March 6, 2024

Enduring gut-churning flights in quest for Arctic climate data

UC Riverside team joins international research group based in Sweden

Author: David Danelski
March 6, 2024

Gathering essential atmospheric data needed to better understand climate change can get cold and turbulent for a UC Riverside professor and two of his graduate students.

UCR Professor Markus Petters and students Sunandan Mahant and Lintong Cai are now spending more than a month with an international research team that’s making bumpy flights from northern Sweden to the Arctic Ocean to collect data from freezing cold air masses that move southward from the North Pole region at this time of year.

Markus Petters
Markus Petters aboard the National Science Foundation-National Center for Atmospheric Research C-130 aircraft. Photos courtesy of Petters

Pushed by high-pressure systems, these marine cold air outbreaks, or CAOs, have far-reaching impacts on climate as they suck up moisture and heat from the sea and create heavy snowfall and strong winds, and form shallow convective clouds that take huge volumes of moisture southward.

The research organized by the U.S. National Science Foundation National Center for Atmospheric Research and universities is especially important because temperatures in the Arctic are rising at rates two to four times faster than the remainder of the planet. However, little is known about the region’s influential CAOs because of their remoteness.

UCR grad students Lintong Cai and Sunandan Mahant
UCR grad students Lintong Cai and Sunandan Mahant

The collaboration is bringing together scientists from Stockholm University, University of Oslo, the U.S. Naval Research Laboratory, UC Riverside, and seven other U.S. universities for what they call the Cold Air Outbreak Experiment in the Sub-Arctic Region field campaign, or CAESAR, running from Feb. 22 to April 7.

Based in Kiruna, Sweden’s northernmost town, the researchers are making daily flights in an equipment-laden C-130 military transport plane, going as far west as the ice shelf off Greenland and back to Sweden again with each flight lasting about eight hours.

It helps to have a strong stomach. Turbulence on the aircraft can be so strong that motion sickness among the researchers is commonplace, explained Petters during a Zoom meeting shortly after he arrived in Kiruna.

Nonetheless, the work is exhilarating.

“I have done flights before, but it is the first time I’m doing it with my own instruments,” said Petters, a professor of chemical and environmental engineering in UCR’s Bourns College of Engineering. “And then science-wise, I’m really curious to see what we find. It’s exciting to be this far north and to do this work in an unknown environment.

“Originally, we were planning to fly through the clouds, but that’s uncertain because of some icing issues,” Petters said. “But we definitely want to go below the clouds and see what’s going into the clouds from the sea surface.”

Each university has separate research tasks.

Flight route

The UCR team is characterizing aerosol (suspended solids and liquid particles) sizes and distributions in these cold air intrusions and gathering data on the particles around which water vapor can condense to form rain droplets in clouds. The team is further gathering data about the concentrations of suspended black carbon particles from forest fires, diesel soot, and other forms of air pollution.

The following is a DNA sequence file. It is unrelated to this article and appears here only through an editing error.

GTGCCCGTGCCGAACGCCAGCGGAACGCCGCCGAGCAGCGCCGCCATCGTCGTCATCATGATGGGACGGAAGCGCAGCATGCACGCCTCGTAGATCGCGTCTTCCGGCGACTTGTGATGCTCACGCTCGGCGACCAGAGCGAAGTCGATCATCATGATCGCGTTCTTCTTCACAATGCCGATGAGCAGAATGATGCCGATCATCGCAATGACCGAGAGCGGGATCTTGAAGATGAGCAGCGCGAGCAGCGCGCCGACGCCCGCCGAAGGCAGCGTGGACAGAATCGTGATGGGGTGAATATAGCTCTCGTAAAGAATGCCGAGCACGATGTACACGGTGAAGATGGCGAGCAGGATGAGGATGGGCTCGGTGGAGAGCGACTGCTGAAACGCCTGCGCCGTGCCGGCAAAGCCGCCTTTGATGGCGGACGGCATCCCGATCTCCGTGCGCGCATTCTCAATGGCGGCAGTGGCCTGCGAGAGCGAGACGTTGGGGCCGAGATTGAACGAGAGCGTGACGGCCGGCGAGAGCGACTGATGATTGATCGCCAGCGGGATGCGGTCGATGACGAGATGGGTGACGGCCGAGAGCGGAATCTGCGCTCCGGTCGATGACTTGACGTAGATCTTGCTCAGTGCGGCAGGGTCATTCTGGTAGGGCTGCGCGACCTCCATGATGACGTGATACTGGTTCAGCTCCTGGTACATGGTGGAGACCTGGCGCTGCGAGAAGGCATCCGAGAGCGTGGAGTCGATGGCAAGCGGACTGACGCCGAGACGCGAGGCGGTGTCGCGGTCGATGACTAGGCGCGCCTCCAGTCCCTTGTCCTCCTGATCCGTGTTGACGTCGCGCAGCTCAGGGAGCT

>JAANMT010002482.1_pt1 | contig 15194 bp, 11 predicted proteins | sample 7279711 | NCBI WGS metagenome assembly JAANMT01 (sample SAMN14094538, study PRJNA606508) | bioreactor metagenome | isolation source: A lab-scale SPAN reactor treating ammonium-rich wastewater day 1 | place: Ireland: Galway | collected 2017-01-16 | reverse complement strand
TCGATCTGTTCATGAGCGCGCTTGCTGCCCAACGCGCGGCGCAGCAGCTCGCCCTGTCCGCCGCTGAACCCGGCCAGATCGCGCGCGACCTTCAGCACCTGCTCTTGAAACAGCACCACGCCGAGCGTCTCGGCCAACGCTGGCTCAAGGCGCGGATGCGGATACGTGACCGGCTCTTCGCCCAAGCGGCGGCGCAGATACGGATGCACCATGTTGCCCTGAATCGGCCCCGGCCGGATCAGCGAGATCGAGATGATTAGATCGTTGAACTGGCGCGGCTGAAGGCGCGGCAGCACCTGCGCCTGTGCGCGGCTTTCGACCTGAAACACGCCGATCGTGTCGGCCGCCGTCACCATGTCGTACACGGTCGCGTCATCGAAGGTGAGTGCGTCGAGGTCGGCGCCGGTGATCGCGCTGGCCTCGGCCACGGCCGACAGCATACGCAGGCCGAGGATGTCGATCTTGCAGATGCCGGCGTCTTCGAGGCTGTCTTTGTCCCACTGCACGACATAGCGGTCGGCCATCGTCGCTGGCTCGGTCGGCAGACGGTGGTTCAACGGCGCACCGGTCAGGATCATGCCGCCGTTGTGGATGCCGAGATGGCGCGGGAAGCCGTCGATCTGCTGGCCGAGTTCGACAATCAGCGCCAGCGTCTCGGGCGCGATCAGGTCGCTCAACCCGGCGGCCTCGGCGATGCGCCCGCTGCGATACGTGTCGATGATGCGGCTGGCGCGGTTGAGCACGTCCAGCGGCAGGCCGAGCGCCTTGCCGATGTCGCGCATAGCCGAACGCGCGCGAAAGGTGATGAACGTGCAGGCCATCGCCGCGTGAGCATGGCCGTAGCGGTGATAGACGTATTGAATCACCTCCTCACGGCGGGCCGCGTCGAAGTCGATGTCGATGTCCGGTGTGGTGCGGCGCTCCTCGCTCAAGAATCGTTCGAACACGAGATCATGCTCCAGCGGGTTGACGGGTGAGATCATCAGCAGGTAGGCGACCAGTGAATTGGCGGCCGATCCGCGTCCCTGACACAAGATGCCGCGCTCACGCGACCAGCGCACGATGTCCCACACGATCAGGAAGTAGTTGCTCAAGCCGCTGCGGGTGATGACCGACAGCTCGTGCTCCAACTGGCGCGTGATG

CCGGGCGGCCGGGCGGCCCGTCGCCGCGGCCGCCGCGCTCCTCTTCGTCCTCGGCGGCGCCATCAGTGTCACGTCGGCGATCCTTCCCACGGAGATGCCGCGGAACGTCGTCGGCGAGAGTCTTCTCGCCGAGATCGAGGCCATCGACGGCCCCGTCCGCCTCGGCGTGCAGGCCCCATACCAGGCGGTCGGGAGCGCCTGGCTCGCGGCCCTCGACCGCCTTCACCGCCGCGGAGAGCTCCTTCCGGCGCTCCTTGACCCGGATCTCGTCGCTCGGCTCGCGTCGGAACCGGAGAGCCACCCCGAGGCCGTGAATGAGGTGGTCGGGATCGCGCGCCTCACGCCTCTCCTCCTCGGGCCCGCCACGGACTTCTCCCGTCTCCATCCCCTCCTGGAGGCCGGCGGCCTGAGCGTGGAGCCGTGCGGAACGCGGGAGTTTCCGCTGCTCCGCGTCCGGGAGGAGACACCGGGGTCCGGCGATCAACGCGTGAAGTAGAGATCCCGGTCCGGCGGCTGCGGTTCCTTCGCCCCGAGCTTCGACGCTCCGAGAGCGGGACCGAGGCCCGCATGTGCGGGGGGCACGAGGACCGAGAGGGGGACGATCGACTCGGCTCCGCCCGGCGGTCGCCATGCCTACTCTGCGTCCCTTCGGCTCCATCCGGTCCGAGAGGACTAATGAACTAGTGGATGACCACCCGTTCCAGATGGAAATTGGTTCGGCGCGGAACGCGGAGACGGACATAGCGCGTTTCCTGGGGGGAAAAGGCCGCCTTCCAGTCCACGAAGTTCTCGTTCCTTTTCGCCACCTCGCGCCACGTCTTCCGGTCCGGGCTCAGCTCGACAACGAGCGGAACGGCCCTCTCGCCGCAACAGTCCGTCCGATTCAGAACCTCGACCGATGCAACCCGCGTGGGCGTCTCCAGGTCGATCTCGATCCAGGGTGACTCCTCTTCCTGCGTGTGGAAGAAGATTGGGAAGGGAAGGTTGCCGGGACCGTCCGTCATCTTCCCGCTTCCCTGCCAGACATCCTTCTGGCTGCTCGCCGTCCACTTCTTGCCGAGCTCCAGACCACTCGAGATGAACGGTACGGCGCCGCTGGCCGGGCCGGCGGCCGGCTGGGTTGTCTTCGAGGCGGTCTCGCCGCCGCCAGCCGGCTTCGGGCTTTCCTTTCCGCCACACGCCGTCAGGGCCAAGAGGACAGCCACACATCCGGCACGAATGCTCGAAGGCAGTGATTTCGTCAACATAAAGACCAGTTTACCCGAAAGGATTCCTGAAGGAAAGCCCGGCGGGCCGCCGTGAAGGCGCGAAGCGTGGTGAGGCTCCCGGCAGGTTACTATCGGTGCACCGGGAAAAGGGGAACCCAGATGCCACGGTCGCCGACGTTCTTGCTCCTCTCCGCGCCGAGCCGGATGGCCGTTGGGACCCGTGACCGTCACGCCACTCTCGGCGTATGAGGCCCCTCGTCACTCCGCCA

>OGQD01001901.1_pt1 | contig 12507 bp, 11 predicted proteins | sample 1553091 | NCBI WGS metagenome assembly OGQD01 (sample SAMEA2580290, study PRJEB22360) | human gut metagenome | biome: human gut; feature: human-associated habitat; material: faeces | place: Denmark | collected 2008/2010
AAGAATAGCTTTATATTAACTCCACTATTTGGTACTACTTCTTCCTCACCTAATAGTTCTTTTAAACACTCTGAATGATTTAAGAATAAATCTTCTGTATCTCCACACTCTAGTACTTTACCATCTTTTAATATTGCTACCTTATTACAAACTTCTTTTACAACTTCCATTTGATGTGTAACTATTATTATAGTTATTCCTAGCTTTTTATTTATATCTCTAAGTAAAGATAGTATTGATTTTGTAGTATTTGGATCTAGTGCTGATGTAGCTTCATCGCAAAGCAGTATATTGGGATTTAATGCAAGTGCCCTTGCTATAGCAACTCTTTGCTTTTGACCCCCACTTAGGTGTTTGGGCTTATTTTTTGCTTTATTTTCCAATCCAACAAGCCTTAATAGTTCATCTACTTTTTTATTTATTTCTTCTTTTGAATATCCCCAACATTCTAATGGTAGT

When black carbon reaches the Arctic, its impact on the environment is complex, Petters explained in a blog post from Sweden. Black carbon may influence the formation of clouds by serving as cloud condensation nuclei or ice nucleating particles. Suspended black carbon particles also absorb solar radiation, causing additional warming of the atmosphere. And they eventually deposit on the Arctic ice, causing the surface to absorb solar energy more efficiently, which, in turn, causes ice to melt.

“Combined, these effects contribute to accelerated warming of the Arctic and sea ice loss from a warming climate,” Petters wrote in a research blog.

The C-130 is equipped with dropsondes, which are sensors dropped from aircraft that will provide data about the wind, temperature, and humidity readings as they fall vertically through the atmosphere, allowing scientists to create vertical profiles of atmospheric conditions.

Two lidars (which use laser pulses to measure atmospheric conditions) and two radars will be used on the C-130 to determine the proportions of ice and water as the plane flies above and beneath the clouds by vertically profiling moisture airborne particles as well as determining updrafts and downdrafts.

Instruments on the wings sample cloud properties and air intakes will bring airborne particles, or aerosols, into the cabin for analysis. All of this data will help the team create a comprehensive view of how atmospheric conditions impact cold air outbreaks.

The team chose Kiruna, an iron mining town of about 20,000 people, as its home base because of its proximity to the Arctic Ocean and its facilities.

“Our main criteria was finding an airplane hangar that was large enough for the C-130 and also close enough to the ocean that we wouldn’t spend too much time ferrying over land,” said Cory Wolff, NSF NCAR project manager who is overseeing the operations.


Media Contacts